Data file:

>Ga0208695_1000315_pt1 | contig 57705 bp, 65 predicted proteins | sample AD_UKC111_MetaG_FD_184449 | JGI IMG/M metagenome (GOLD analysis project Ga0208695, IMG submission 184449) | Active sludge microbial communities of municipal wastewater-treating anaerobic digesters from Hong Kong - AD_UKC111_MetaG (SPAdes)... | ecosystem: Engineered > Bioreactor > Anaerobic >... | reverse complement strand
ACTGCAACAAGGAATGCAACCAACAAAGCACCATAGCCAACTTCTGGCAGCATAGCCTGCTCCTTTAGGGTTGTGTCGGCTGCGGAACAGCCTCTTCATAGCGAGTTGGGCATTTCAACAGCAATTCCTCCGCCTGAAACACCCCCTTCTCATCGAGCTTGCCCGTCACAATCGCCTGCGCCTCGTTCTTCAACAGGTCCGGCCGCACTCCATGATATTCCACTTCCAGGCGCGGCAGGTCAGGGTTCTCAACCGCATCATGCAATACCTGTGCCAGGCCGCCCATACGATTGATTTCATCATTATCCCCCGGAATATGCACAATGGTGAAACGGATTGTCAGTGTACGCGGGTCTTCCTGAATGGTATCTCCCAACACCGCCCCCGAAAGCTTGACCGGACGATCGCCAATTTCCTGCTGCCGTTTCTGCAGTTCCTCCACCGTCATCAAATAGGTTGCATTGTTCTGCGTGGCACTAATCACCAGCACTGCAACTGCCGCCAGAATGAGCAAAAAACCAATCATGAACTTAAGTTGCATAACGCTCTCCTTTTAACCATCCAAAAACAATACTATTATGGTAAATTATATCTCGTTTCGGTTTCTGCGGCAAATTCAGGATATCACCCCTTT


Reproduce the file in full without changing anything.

>Ga0208695_1000315_pt1 | contig 57705 bp, 65 predicted proteins | sample AD_UKC111_MetaG_FD_184449 | JGI IMG/M metagenome (GOLD analysis project Ga0208695, IMG submission 184449) | Active sludge microbial communities of municipal wastewater-treating anaerobic digesters from Hong Kong - AD_UKC111_MetaG (SPAdes)... | ecosystem: Engineered > Bioreactor > Anaerobic >... | reverse complement strand
ACTGCAACAAGGAATGCAACCAACAAAGCACCATAGCCAACTTCTGGCAGCATAGCCTGCTCCTTTAGGGTTGTGTCGGCTGCGGAACAGCCTCTTCATAGCGAGTTGGGCATTTCAACAGCAATTCCTCCGCCTGAAACACCCCCTTCTCATCGAGCTTGCCCGTCACAATCGCCTGCGCCTCGTTCTTCAACAGGTCCGGCCGCACTCCATGATATTCCACTTCCAGGCGCGGCAGGTCAGGGTTCTCAACCGCATCATGCAATACCTGTGCCAGGCCGCCCATACGATTGATTTCATCATTATCCCCCGGAATATGCACAATGGTGAAACGGATTGTCAGTGTACGCGGGTCTTCCTGAATGGTATCTCCCAACACCGCCCCCGAAAGCTTGACCGGACGATCGCCAATTTCCTGCTGCCGTTTCTGCAGTTCCTCCACCGTCATCAAATAGGTTGCATTGTTCTGCGTGGCACTAATCACCAGCACTGCAACTGCCGCCAGAATGAGCAAAAAACCAATCATGAACTTAAGTTGCATAACGCTCTCCTTTTAACCATCCAAAAACAATACTATTATGGTAAATTATATCTCGTTTCGGTTTCTGCGGCAAATTCAGGATATCACCCCTTT